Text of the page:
Christmas 2020: A Little Too Authentic for My Taste
In the first humor book I wrote, The Bad Catholic’s Guide to Good Living, I offered a lot of advice. Most of it was very bad advice, offered with tongue firmly planted in cheek, to give my readers a laugh. But out of a sense of journalistic integrity — or maybe just terrible judgment — I decided to try out such advice myself, to see just how bad it was.
I didn’t test every idea. For instance, the recipe I offered, “Bear Claws for the Bear’s Claws,” was a pastry which readers could whip up and serve, by hand, to bears at national parks. I decided to just wait for letters from readers on how that worked out. Either nobody actually tried it, or none of them lived, but no feedback ever came.
I offered a party idea for marking St. Patrick’s Day: re-enacting the Irish potato famine, offering guests just beer and boiled potatoes, but not enough of them. Those who wanted more would have to fight over them, or bob for spuds in the gray potato water. Again, I outsourced the testing on this to any gullible, literal-minded readers.
Field-Testing Crackpot Ideas
But most of the bad ideas I went ahead and ran with, to see how they’d turn out. So yes, to mark Pentecost, I threw a party with 12 flambeed dishes (one for each of the Apostles, plus Mary). Including the salad. And yes, for the Halloween/Reformation Day celebration, I printed up Indulgence certificates and tried to sell them to guests. I threw a Mardi Gras party where the only entrée offered my hungry guests was (surprise!) bowls of snapping turtle soup.
The awful idea I took the furthest? The “right” way to mark Christmas Day. Let me quote the book itself:
There’s nothing more delightful than going to the home of a friend or family member who has really pulled out all the stops to provide an old-fashioned Christmas feast. Roast turkey or (better) goose with fresh cranberry sauce, roasted potatoes, festive veggies, and plum pudding — all presented on the very best china, with the scent of spiced candles, real pine boughs, and a roaring fire. All these Victorian English trappings have come to define Christmas celebrations for us, and we wouldn’t have it any other way—so long as someone else is hosting.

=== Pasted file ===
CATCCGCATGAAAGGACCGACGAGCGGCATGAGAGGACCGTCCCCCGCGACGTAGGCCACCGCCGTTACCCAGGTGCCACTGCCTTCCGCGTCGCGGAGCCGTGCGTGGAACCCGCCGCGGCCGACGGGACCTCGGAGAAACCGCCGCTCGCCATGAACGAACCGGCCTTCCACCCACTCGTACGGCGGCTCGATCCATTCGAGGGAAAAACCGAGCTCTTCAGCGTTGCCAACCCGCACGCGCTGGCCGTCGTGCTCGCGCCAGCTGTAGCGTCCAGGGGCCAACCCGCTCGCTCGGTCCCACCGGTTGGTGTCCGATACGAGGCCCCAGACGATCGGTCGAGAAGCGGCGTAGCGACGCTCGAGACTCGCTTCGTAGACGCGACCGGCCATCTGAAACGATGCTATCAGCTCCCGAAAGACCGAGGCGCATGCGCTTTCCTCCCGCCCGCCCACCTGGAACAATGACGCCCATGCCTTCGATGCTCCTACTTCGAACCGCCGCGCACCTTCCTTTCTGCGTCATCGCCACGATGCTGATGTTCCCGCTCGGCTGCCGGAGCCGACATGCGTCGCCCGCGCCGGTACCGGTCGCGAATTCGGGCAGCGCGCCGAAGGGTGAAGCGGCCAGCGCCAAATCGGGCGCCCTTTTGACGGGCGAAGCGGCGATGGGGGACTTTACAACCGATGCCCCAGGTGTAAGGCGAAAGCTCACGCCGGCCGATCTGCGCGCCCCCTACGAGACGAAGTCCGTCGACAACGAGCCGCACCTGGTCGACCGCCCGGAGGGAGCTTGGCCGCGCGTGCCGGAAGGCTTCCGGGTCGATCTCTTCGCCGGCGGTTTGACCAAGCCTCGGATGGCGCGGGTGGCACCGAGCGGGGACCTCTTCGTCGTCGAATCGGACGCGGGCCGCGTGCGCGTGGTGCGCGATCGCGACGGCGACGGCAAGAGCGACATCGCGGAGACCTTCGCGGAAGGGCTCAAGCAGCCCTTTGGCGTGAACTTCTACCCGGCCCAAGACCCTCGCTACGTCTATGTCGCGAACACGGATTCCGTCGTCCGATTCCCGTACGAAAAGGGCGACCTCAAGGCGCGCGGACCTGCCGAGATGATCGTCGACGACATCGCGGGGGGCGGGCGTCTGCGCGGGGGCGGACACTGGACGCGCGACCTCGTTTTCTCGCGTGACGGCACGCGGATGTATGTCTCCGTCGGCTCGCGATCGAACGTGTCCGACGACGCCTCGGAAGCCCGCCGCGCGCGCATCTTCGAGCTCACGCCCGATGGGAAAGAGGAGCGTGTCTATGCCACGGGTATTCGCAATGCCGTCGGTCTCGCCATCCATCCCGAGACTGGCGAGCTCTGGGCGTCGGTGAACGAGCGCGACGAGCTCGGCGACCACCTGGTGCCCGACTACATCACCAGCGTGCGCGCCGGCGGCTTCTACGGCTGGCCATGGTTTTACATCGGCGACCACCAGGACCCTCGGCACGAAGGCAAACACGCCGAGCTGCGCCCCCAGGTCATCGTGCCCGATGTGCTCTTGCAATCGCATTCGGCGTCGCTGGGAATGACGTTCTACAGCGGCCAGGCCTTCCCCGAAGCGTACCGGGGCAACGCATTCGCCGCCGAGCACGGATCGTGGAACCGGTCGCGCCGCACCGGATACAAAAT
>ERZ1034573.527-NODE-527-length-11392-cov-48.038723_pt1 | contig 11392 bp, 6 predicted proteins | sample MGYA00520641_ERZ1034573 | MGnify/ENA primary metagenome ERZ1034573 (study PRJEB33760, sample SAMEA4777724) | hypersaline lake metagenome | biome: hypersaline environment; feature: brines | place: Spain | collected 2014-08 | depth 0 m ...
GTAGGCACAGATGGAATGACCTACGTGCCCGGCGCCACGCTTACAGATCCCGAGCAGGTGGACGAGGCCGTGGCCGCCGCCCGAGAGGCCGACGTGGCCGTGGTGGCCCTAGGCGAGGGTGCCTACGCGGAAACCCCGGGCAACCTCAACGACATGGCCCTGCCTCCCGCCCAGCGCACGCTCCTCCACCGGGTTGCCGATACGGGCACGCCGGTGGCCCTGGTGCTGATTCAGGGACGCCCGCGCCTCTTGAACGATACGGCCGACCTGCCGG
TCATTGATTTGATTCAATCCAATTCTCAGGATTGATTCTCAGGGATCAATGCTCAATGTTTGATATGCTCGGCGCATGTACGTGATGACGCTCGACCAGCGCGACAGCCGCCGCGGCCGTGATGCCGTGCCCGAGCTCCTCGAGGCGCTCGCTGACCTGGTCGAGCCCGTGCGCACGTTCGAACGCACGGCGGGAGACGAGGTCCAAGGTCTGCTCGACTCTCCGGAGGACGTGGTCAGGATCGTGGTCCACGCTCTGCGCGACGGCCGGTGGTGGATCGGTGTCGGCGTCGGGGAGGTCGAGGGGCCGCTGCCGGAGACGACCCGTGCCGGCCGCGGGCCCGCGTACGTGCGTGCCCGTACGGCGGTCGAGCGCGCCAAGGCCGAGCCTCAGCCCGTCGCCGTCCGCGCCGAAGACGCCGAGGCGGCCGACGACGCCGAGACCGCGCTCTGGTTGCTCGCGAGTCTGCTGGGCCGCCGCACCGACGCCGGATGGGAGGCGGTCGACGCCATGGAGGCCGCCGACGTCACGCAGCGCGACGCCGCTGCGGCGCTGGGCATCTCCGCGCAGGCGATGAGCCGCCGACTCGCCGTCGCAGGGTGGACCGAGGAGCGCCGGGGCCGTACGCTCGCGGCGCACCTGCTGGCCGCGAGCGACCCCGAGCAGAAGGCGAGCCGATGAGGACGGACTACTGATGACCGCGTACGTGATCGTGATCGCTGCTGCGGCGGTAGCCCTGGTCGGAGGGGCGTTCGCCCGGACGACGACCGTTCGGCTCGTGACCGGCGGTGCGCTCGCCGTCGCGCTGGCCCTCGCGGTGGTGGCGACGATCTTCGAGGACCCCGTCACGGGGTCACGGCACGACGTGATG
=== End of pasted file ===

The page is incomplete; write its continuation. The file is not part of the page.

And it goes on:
Because, face it folks, providing all of the above is a heck of a lot of work. What’s more, if you do it right, chances are you’ll get stuck hosting Christmas every year — filling your home with long-lost family members, unmarried high school friends with hungry eyes, bawling children, and sticky pets. Do you really want that kind of “perfect storm” to engulf your overcrowded apartment every December until you finally succumb to Alzheimer’s? (They might keep showing up even then, but at least you won’t mind.)
Make This the Last Christmas You Ever Have to Host
Ever practical and helpful, I offered my readers a simple, decisive solution:
We’d like to suggest a better way. If family members have been broadly hinting that it’s “someone else’s turn” to host the holiday, we suggest you leap to your feet this year and volunteer. That’ll get you points for being proactive.
But when your guests arrive on Christmas Eve or Day, they’re in for a big surprise. You’ll be serving no turkey, no ham, no stuffing, and no eggnog. There won’t be a trace of pine, poinsettia, holly, or mistletoe. And no Christmas carols either.
Because, as you will inform them upon arrival, you’ll have decided to host an “authentic Middle Eastern Christmas,” just like they have over in Bethlehem. That means you’ll serve completely unfamiliar Arab and Israeli dishes, play Lebanese, Syrian, and Chaldean liturgical music, along with the funky Israeli singer Ofra Haza. Neglect all “holiday” programming in favor of documentaries on the sufferings of Christians in the Holy Land. Put up potted palms around the house, and somberly explain that “this is the real Christmas.” Bone up on the impoverished lives of Christians stuck between two sides on the West Bank, and take up a collection to benefit them. Send what you can to the Franciscan Foundation for the Holy Land, 1400 Quincy St., N.E., Washington, DC 20017.
Remind any children who get all stoked about their gifts that “Jesus never had a GameBoy—all he got was some myrrh.” We guarantee you that you’ll never have to host Christmas again.